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Hispanic Voters Gain Import in Fla

Published on Sat, Aug 15, 2009

Florida's more than 1.2 million Hispanic voters will play an increasingly critical role in state politics, an immigration-reform group said last week in a new analysis of recent U.S. Census data.

Published in the The Ledger

LAC Wins Release of H-1B Fraud Documents for AILA

Released on Mon, Nov 19, 2012

For Immediate Release

LAC Wins Release of H-1B Fraud Documents for AILA

Washington, D.C.—USCIS released in full the four remaining contested documents in a FOIA lawsuit brought by the American Immigration Council’s Legal Action Center (LAC) and Steptoe & Johnson LLP on behalf of AILA. The documents plainly describe - in more detail than documents previously released in this lawsuit - “fraud indicators” that result in greater scrutiny of certain H-1B applications. These documents are troubling evidence of a near presumption of fraud in H-1B applications submitted by small and emerging businesses and for certain types of positions at these businesses.  The following documents were released:

Background of the LawsuitRead more...

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Scripture’s Role in the Immigration Debate

Published on Fri, Oct 16, 2009

For many years now, religious leaders and diverse faith groups have contributed much to the ongoing immigration debate. Grounded in faith and good works, the faith community has been and continues to be steadfast in their outreach to immigrants through a myriad of support and service programs, faith rallies, and support of those in need. That being said, there are restrictionist groups who would rather sully the debate by co-opting faith-based terminology and tease anti-immigrant agendas out of scripture.

Published in the Sojourners

Frequently Asked Questions about the Asylum Clock Class Action Settlement

Released on Tue, Jul 09, 2013

Frequently Asked Questions about the Asylum Clock Class Action Settlement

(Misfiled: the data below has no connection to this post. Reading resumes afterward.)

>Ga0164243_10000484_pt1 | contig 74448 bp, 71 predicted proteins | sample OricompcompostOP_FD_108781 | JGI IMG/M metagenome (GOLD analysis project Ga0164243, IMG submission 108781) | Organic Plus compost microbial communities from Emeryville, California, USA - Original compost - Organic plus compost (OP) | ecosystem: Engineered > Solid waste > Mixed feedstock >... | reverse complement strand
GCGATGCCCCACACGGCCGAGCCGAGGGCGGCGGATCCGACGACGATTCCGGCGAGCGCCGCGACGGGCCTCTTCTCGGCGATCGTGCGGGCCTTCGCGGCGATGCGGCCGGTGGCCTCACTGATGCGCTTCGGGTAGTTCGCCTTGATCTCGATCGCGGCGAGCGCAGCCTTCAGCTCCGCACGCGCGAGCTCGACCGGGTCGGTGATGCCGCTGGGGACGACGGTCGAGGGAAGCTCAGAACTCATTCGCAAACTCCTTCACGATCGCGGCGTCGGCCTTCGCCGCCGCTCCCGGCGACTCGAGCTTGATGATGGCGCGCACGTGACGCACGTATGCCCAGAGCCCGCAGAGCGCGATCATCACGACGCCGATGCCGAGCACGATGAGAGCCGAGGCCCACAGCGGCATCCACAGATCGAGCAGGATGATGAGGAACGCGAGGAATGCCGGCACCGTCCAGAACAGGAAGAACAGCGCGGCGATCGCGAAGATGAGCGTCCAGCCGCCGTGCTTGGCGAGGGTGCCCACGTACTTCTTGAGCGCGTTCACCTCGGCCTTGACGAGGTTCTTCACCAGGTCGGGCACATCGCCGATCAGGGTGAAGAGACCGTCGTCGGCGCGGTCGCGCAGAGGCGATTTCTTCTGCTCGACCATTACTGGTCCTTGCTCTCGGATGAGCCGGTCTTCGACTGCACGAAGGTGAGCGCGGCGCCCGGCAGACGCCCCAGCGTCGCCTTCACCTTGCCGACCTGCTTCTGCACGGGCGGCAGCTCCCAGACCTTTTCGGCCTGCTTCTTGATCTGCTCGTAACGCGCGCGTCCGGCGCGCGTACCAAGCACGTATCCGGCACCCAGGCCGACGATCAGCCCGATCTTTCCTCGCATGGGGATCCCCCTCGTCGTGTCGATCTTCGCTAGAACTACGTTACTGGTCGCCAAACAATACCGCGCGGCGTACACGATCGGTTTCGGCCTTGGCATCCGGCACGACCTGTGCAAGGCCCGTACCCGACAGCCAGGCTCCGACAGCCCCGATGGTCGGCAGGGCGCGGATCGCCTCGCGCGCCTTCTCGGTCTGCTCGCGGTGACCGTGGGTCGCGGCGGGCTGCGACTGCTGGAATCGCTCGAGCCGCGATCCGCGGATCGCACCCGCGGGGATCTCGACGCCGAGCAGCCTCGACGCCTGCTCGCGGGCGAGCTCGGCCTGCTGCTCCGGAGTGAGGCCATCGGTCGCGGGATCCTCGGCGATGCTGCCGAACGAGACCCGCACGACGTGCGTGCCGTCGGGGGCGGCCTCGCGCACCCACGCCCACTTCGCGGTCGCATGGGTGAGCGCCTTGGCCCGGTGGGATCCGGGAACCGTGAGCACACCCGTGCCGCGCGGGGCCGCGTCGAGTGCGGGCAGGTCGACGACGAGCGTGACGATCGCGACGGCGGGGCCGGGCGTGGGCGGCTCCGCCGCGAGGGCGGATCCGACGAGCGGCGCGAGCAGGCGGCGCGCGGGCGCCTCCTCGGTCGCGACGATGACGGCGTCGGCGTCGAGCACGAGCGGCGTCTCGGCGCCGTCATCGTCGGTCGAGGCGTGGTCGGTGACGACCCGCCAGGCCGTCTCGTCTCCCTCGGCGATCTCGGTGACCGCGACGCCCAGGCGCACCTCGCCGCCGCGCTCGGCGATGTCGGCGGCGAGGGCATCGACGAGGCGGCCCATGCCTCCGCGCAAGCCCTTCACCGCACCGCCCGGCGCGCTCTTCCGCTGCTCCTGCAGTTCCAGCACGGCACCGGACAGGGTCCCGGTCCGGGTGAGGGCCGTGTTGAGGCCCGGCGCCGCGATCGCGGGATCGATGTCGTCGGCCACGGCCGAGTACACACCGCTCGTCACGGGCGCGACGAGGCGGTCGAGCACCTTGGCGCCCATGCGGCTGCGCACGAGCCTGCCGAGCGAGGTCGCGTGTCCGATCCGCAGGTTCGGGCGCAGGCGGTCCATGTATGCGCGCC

Washington, D.C.—The American Immigration Council’s Legal Action Center (LAC), along with its co-counsel, recently announced a settlement of A.B.T., et al. v. USCIS, et al., a nationwide class action challenging the manner in which the United States Citizenship and Immigration Services (USCIS) and the Executive Office for Immigration Review (EOIR) determine an asylum applicant’s eligibility for an Employment Authorization Document (EAD).  This FAQ addresses key questions related to the settlement agreement, such as: who is a class member; what policies and practices are changed by the settlement; how class members will benefit from these changes; when the changes go into effect; and how a class member can complain if the settlement is not properly implemented in his or her case. 

The lawsuit was brought by the LAC, Northwest Immigrant Rights Project, Massachusetts Law Reform Project, and the Law Offices of Gibbs Houston and Pauw.  For more information about the lawsuit, including a copy of the settlement agreement, visit the LAC’s Asylum Clock webpage.

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Legalization would bring economic benefits

Published on Fri, Jan 08, 2010

Based on the experience of immigration reform in 1986, a change in the law to legalize the undocumented would bring great benefits to the U.S. economy, adding to Gross Domestic Product (GDP) around 1.5 trillion dollars over the next 10 years.

Published in the La Opinión

Groups Sue Federal Government over Failure to Provide Legal Representation for Children

Released on Wed, Jul 09, 2014

Washington D.C. –  The American Civil Liberties Union, American Immigration Council, Northwest Immigrant Rights Project, Public Counsel, and K&L Gates LLP today filed a nationwide class-action lawsuit on behalf of thousands of children who are challenging the federal government's failure to provide them with legal representation as it carries out deportation hearings against them.